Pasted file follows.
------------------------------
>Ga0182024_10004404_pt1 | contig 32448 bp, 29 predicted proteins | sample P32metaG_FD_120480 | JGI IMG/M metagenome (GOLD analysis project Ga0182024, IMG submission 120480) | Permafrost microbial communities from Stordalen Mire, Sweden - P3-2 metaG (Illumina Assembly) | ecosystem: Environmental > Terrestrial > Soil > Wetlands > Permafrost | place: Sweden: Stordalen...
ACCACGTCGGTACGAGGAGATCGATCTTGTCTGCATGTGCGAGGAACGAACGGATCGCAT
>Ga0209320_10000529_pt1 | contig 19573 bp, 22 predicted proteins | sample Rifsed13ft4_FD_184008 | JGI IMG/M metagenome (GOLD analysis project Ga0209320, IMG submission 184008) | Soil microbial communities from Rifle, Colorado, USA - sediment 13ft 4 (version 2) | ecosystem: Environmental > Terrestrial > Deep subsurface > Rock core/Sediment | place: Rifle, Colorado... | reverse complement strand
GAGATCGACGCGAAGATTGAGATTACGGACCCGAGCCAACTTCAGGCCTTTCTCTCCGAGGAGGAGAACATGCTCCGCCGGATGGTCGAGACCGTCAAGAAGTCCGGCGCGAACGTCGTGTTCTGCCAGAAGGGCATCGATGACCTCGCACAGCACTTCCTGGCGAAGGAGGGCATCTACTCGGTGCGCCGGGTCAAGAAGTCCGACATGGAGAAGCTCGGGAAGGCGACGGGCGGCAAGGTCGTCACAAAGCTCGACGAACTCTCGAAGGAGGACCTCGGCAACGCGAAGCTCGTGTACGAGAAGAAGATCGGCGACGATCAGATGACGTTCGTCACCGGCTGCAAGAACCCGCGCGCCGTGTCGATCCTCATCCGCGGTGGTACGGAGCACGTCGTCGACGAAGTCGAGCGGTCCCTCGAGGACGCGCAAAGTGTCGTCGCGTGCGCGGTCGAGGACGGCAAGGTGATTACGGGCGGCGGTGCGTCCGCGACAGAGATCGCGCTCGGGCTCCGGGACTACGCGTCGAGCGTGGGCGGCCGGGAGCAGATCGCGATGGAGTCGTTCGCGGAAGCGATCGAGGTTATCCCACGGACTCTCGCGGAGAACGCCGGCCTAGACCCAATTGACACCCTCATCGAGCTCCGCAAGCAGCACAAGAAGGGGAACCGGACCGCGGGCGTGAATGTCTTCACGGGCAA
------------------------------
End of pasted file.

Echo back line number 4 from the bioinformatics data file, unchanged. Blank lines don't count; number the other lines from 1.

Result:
GAGATCGACGCGAAGATTGAGATTACGGACCCGAGCCAACTTCAGGCCTTTCTCTCCGAGGAGGAGAACATGCTCCGCCGGATGGTCGAGACCGTCAAGAAGTCCGGCGCGAACGTCGTGTTCTGCCAGAAGGGCATCGATGACCTCGCACAGCACTTCCTGGCGAAGGAGGGCATCTACTCGGTGCGCCGGGTCAAGAAGTCCGACATGGAGAAGCTCGGGAAGGCGACGGGCGGCAAGGTCGTCACAAAGCTCGACGAACTCTCGAAGGAGGACCTCGGCAACGCGAAGCTCGTGTACGAGAAGAAGATCGGCGACGATCAGATGACGTTCGTCACCGGCTGCAAGAACCCGCGCGCCGTGTCGATCCTCATCCGCGGTGGTACGGAGCACGTCGTCGACGAAGTCGAGCGGTCCCTCGAGGACGCGCAAAGTGTCGTCGCGTGCGCGGTCGAGGACGGCAAGGTGATTACGGGCGGCGGTGCGTCCGCGACAGAGATCGCGCTCGGGCTCCGGGACTACGCGTCGAGCGTGGGCGGCCGGGAGCAGATCGCGATGGAGTCGTTCGCGGAAGCGATCGAGGTTATCCCACGGACTCTCGCGGAGAACGCCGGCCTAGACCCAATTGACACCCTCATCGAGCTCCGCAAGCAGCACAAGAAGGGGAACCGGACCGCGGGCGTGAATGTCTTCACGGGCAA